Campari is a branded alcoholic beverage (with a 20-24% alcohol in volume) introduced in Italy in 1860 by Gaspare Campari: it is a mild bitters-type apéritif, often drunk with soda, orange juice, or in mixed drinks.

Though the recipe is a proprietary secret, its distinctive flavor is bitter orange peel. There is an Italian soft drink, Chinotto which has a similar flavor and it seems likely the Chinotto fruit could form part of the flavoring of Campari.

Campari's bright red color originally came from natural carmine (which is used in other Italian alcoholic drinks, such as Alchermes). Is derived from cochineal, however, in most countries, this has been discontinued in favor of an alternative colorant.

Large-scale production and export began in 1904 when the first production plant was opened in Sesto San Giovanni, Italy. Though bitter Campari is most common today, a sweet Campari, that was light yellow, was once produced. Though unconfirmed, the drink known as Suze, produced by the Pernod company in France, maybe at least similar to the yellow Campari.

Campari is also great with

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A Negroni is an Italian cocktail, made of one part gin, one part vermouth rosso, and one part Campari, garnished with orange peel. It is considered an aperitivo. Outside of Italy, an orange peel is often used in place of an orange slice. While the drink's origins are unknown, the most widely reported account is that it was first invented in Florence by the dauntless Italian Count Camillo Negroni in the early 20th century.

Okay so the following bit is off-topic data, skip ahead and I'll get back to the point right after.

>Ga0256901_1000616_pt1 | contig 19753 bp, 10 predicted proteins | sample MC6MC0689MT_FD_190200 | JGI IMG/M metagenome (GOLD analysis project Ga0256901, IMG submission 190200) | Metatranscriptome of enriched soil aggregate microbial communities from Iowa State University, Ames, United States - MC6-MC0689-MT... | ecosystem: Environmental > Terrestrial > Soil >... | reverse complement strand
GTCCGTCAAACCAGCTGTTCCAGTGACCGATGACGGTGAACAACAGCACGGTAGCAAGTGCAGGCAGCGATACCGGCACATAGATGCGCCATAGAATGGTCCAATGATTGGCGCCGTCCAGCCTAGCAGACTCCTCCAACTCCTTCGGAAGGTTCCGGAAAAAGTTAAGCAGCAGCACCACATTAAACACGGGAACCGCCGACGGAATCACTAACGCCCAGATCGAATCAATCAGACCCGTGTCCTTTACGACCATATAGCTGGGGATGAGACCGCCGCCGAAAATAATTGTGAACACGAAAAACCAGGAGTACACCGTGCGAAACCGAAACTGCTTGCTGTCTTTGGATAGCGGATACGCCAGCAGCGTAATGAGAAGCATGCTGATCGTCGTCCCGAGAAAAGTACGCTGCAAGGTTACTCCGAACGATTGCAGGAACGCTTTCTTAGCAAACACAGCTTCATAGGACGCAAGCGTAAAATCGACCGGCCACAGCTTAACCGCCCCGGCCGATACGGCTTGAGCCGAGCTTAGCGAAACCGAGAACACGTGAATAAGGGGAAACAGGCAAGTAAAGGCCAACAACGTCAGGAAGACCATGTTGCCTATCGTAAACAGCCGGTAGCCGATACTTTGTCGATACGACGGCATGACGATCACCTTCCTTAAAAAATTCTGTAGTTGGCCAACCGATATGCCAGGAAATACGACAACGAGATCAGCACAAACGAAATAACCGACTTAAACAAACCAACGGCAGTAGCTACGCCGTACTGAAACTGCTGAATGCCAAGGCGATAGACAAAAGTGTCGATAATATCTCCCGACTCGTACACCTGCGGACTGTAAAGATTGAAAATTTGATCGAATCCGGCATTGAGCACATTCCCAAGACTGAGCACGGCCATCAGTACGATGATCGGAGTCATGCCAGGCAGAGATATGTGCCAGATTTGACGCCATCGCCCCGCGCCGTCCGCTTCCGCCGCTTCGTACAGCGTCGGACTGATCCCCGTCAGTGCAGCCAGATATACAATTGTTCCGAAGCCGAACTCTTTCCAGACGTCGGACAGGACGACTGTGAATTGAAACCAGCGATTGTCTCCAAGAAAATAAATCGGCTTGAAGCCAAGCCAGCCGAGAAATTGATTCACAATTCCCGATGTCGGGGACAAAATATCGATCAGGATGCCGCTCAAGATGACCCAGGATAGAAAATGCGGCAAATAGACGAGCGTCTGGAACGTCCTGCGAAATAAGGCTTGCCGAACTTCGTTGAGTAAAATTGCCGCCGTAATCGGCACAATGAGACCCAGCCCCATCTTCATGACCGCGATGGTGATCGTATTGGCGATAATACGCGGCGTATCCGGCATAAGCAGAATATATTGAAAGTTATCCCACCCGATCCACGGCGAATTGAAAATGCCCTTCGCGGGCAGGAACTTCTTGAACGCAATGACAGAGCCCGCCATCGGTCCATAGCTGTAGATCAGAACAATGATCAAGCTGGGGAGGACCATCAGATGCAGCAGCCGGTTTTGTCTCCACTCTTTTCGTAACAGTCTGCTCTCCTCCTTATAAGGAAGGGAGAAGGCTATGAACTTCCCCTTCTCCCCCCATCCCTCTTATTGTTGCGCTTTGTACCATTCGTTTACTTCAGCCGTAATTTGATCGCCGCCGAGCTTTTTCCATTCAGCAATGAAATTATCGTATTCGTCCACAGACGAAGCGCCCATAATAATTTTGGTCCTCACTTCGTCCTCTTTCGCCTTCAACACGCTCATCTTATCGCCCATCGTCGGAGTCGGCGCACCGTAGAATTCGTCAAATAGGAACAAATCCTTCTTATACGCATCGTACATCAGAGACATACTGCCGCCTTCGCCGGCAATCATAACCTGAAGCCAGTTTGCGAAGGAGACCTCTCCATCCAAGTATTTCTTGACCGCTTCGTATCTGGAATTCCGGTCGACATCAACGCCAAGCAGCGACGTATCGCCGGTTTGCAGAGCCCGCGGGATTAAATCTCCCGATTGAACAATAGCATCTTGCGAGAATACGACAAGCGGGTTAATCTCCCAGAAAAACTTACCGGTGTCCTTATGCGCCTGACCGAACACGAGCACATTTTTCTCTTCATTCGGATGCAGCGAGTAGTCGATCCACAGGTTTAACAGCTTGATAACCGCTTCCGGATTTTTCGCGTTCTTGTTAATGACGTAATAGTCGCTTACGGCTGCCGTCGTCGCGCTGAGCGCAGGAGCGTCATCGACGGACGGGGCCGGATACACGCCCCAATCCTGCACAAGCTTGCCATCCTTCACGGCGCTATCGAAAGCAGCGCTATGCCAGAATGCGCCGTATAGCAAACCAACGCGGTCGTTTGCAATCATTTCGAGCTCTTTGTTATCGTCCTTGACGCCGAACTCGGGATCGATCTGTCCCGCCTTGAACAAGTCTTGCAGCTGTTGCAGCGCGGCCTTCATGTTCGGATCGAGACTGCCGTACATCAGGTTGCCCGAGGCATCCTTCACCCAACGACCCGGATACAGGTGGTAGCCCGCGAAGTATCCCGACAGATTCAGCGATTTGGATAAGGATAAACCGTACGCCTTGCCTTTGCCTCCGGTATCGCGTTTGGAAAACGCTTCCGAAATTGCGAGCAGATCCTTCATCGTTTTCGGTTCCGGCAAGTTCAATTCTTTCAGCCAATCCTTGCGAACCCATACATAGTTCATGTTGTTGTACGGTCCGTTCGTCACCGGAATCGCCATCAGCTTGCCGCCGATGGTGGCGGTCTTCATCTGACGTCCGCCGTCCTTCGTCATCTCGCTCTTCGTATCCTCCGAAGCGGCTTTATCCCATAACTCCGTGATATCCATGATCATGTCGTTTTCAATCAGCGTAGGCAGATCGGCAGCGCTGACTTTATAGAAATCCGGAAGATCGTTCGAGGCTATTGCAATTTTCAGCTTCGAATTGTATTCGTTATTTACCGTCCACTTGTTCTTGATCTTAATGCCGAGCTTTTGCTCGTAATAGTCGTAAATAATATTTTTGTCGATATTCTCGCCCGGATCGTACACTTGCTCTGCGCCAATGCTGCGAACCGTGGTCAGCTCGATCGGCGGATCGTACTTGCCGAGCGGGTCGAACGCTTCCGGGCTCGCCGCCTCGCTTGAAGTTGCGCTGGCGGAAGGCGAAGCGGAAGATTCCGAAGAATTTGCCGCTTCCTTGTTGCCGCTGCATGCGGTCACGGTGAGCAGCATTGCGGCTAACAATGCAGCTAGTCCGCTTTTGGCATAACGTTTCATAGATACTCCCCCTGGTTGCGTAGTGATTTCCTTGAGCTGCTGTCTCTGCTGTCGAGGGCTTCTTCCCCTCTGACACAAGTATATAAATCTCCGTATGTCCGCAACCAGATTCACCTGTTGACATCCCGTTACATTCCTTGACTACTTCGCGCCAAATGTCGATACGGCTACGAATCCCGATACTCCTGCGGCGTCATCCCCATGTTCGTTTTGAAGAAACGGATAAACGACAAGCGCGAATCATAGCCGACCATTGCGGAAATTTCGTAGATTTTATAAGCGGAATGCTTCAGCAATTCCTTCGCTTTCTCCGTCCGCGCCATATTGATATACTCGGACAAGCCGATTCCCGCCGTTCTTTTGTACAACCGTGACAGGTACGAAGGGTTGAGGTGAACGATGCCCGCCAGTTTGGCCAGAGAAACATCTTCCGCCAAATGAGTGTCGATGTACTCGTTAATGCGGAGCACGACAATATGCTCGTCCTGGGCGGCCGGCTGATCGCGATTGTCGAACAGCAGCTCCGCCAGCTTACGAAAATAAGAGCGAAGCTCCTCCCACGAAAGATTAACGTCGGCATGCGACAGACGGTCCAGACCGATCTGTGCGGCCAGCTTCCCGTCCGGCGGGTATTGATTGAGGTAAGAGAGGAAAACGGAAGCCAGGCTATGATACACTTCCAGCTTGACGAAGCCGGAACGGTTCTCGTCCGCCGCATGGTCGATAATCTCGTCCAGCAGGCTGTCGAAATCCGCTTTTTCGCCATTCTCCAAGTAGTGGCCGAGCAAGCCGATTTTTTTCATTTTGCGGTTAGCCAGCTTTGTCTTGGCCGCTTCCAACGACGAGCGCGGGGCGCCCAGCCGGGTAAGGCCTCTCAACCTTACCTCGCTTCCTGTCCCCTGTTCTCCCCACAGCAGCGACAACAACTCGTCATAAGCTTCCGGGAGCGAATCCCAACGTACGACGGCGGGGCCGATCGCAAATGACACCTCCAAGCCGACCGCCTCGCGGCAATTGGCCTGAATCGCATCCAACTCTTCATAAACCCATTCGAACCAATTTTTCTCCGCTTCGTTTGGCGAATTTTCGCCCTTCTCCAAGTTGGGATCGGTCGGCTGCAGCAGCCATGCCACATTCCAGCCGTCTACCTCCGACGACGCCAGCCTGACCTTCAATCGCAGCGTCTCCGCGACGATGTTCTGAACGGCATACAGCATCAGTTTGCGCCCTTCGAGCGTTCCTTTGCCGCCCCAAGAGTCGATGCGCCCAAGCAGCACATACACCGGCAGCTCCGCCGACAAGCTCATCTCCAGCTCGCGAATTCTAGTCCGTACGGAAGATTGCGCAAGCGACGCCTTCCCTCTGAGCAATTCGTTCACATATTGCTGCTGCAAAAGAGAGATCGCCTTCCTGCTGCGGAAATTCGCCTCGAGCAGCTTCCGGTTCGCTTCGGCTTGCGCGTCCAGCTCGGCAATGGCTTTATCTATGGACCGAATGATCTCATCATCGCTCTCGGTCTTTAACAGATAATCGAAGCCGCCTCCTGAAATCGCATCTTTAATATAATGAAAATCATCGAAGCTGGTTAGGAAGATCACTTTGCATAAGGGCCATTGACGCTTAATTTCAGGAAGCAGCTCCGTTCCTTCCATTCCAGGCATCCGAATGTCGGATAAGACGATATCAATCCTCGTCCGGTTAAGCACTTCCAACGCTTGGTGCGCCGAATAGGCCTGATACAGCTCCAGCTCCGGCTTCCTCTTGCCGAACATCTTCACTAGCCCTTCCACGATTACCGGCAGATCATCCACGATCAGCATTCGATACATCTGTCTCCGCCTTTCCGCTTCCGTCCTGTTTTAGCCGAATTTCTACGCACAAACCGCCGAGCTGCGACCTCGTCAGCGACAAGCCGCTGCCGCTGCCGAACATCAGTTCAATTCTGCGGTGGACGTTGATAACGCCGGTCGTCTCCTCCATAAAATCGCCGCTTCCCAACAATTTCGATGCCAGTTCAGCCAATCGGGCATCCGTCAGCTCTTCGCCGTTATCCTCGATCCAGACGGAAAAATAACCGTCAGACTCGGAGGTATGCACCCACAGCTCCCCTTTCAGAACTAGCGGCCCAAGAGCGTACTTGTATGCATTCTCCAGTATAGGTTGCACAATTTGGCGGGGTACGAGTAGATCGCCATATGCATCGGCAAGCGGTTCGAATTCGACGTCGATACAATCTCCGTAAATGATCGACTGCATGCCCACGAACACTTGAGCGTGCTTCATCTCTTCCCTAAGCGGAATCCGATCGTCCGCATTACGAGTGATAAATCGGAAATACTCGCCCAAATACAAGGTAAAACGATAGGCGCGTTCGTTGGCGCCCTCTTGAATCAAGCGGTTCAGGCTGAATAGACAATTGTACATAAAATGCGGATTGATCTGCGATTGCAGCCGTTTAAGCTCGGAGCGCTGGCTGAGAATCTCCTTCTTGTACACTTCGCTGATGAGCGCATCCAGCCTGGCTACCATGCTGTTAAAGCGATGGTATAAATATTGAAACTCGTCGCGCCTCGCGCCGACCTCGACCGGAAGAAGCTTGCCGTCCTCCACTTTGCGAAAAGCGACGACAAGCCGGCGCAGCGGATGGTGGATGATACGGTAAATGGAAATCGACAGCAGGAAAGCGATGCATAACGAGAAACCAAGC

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The Americano is a soft introduction to the unique and bitter taste of Campari. It is a fascinating drink with a long and rich history, and it was the first cocktail noted in the James Bond novels. This is an iconic and entertaining aperitif that you can enjoy before any meal. The Americano is James Bond's first drink order in "Casino Royale", the 1953 book by Ian Fleming that kicked off the series, and the cocktail again makes an impression in later novels. The Americano was first served in the 1860s at Gaspare Campari’s bar in Milan, Italy. The drink, which highlights Campari and sweet vermouth in equal parts topped with sparkling water, is an effortless take on the Milano-Torino, which contained Campari and sweet vermouth, sans water. It’s thought that the name originated from its popularity among American tourists. The name was affixed after the Prohibition era, when Americans absconded to Europe in droves, thirsty for good drinks. The Americano is an IBA official cocktail composed of Campari, sweet vermouth, and for the sparkling version, club soda and garnished with a slice of lemon. The cocktail was first served in creator Gaspare Campari's bar, Caffè Campari, in the 1860s. The Americano is also thought to be the precursor to the Negroni. As the story goes, the Negroni was invented in Florence by the Italian Count Camillo Negroni in the early 20th century, when he asked a barkeep to tweak his Americano by replacing the soda water with gin.

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The boulevardier cocktail is an alcoholic drink composed of whiskey, sweet vermouth, and Campari. Its creation is ascribed to Erskine Gwynne, an American-born writer who founded a monthly magazine in Paris called Boulevardier, which appeared from 1927 to 1932. The drink was also popularized after it was included in Harry MacElhone’s 1927 book "Barflies and Cocktails."